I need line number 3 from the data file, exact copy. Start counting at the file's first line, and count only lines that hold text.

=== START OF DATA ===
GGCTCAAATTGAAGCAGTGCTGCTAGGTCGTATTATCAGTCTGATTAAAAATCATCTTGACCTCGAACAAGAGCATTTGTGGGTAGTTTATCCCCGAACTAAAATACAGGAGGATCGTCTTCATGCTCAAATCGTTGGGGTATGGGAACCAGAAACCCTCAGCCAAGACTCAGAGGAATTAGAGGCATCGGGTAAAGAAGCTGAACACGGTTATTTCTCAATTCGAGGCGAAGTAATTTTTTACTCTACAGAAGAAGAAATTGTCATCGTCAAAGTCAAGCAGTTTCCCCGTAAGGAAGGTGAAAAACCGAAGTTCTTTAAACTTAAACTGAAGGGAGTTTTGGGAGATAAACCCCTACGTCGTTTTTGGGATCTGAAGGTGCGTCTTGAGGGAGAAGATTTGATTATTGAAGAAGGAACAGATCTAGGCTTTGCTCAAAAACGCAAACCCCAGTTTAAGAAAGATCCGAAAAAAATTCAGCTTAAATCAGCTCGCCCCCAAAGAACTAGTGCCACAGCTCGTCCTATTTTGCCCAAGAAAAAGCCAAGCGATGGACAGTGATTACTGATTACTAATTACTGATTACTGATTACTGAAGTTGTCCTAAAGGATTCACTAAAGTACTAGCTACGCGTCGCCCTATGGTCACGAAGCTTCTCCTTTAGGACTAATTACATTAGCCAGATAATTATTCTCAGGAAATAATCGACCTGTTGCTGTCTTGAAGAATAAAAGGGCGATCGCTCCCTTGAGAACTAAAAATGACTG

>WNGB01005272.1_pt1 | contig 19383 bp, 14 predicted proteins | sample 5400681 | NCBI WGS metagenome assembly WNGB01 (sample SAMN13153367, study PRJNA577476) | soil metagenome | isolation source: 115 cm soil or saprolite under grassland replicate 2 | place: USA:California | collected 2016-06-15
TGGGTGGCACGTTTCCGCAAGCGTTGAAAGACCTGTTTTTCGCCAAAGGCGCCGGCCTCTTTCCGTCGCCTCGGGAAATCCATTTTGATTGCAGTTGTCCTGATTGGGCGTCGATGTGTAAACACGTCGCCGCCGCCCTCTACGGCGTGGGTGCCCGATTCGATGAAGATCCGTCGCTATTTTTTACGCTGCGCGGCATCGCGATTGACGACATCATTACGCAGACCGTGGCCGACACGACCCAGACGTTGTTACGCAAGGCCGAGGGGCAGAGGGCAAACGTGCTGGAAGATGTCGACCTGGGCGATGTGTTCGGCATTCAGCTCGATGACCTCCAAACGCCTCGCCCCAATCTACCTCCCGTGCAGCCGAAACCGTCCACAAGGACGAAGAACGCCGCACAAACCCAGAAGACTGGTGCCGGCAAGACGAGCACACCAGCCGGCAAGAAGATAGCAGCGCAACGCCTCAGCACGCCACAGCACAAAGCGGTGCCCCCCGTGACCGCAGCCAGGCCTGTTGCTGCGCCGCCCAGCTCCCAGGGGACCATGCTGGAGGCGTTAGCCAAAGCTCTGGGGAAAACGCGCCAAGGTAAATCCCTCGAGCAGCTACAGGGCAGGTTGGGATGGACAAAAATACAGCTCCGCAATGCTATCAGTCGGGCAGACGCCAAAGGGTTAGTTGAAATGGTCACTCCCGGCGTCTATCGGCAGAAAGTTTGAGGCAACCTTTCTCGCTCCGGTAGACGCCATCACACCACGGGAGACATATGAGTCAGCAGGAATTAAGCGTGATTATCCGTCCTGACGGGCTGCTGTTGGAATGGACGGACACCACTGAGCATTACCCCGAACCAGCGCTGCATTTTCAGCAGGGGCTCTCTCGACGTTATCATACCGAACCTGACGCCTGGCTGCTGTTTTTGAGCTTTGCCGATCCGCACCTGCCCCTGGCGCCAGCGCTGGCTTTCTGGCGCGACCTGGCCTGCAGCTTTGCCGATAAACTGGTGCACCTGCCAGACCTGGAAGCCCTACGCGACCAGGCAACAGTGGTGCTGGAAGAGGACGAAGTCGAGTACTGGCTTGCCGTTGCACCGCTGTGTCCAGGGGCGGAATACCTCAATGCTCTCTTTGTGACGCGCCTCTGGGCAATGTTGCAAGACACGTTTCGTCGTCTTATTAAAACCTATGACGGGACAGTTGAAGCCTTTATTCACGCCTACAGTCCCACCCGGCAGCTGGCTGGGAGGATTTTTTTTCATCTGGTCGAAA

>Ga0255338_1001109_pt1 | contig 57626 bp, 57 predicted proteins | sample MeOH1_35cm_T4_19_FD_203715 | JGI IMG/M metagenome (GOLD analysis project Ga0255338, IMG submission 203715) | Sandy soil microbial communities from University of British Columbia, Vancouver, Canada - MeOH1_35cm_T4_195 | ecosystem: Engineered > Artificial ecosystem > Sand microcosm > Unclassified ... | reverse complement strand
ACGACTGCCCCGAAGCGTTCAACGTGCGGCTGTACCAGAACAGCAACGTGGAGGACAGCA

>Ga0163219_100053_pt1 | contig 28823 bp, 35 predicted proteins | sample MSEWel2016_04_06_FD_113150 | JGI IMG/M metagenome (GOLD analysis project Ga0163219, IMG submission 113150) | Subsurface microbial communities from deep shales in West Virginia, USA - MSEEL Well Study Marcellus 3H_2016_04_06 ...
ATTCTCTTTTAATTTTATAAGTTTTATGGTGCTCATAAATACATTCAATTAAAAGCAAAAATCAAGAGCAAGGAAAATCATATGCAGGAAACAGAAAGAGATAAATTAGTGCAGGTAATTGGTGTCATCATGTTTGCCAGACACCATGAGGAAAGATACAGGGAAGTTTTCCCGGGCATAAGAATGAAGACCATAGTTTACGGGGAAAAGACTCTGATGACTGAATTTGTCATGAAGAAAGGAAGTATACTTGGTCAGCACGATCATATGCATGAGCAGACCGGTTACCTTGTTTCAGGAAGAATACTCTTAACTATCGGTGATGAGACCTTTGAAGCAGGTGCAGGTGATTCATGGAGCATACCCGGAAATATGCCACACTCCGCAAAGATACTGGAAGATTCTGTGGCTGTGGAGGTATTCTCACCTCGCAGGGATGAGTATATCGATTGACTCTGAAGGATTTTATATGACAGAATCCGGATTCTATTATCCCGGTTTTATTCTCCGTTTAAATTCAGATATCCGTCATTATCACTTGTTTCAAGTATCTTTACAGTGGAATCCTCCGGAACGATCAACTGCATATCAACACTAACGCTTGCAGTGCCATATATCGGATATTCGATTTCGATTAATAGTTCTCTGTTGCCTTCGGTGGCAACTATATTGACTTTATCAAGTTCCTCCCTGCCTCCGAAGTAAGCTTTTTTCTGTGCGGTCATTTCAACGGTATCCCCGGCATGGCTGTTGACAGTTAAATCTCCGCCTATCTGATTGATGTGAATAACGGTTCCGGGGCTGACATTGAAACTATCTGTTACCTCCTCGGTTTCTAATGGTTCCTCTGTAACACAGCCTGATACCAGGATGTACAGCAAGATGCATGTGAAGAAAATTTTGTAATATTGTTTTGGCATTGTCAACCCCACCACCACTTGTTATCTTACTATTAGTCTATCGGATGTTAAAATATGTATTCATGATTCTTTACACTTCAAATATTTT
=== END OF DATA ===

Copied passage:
TGGGTGGCACGTTTCCGCAAGCGTTGAAAGACCTGTTTTTCGCCAAAGGCGCCGGCCTCTTTCCGTCGCCTCGGGAAATCCATTTTGATTGCAGTTGTCCTGATTGGGCGTCGATGTGTAAACACGTCGCCGCCGCCCTCTACGGCGTGGGTGCCCGATTCGATGAAGATCCGTCGCTATTTTTTACGCTGCGCGGCATCGCGATTGACGACATCATTACGCAGACCGTGGCCGACACGACCCAGACGTTGTTACGCAAGGCCGAGGGGCAGAGGGCAAACGTGCTGGAAGATGTCGACCTGGGCGATGTGTTCGGCATTCAGCTCGATGACCTCCAAACGCCTCGCCCCAATCTACCTCCCGTGCAGCCGAAACCGTCCACAAGGACGAAGAACGCCGCACAAACCCAGAAGACTGGTGCCGGCAAGACGAGCACACCAGCCGGCAAGAAGATAGCAGCGCAACGCCTCAGCACGCCACAGCACAAAGCGGTGCCCCCCGTGACCGCAGCCAGGCCTGTTGCTGCGCCGCCCAGCTCCCAGGGGACCATGCTGGAGGCGTTAGCCAAAGCTCTGGGGAAAACGCGCCAAGGTAAATCCCTCGAGCAGCTACAGGGCAGGTTGGGATGGACAAAAATACAGCTCCGCAATGCTATCAGTCGGGCAGACGCCAAAGGGTTAGTTGAAATGGTCACTCCCGGCGTCTATCGGCAGAAAGTTTGAGGCAACCTTTCTCGCTCCGGTAGACGCCATCACACCACGGGAGACATATGAGTCAGCAGGAATTAAGCGTGATTATCCGTCCTGACGGGCTGCTGTTGGAATGGACGGACACCACTGAGCATTACCCCGAACCAGCGCTGCATTTTCAGCAGGGGCTCTCTCGACGTTATCATACCGAACCTGACGCCTGGCTGCTGTTTTTGAGCTTTGCCGATCCGCACCTGCCCCTGGCGCCAGCGCTGGCTTTCTGGCGCGACCTGGCCTGCAGCTTTGCCGATAAACTGGTGCACCTGCCAGACCTGGAAGCCCTACGCGACCAGGCAACAGTGGTGCTGGAAGAGGACGAAGTCGAGTACTGGCTTGCCGTTGCACCGCTGTGTCCAGGGGCGGAATACCTCAATGCTCTCTTTGTGACGCGCCTCTGGGCAATGTTGCAAGACACGTTTCGTCGTCTTATTAAAACCTATGACGGGACAGTTGAAGCCTTTATTCACGCCTACAGTCCCACCCGGCAGCTGGCTGGGAGGATTTTTTTTCATCTGGTCGAAA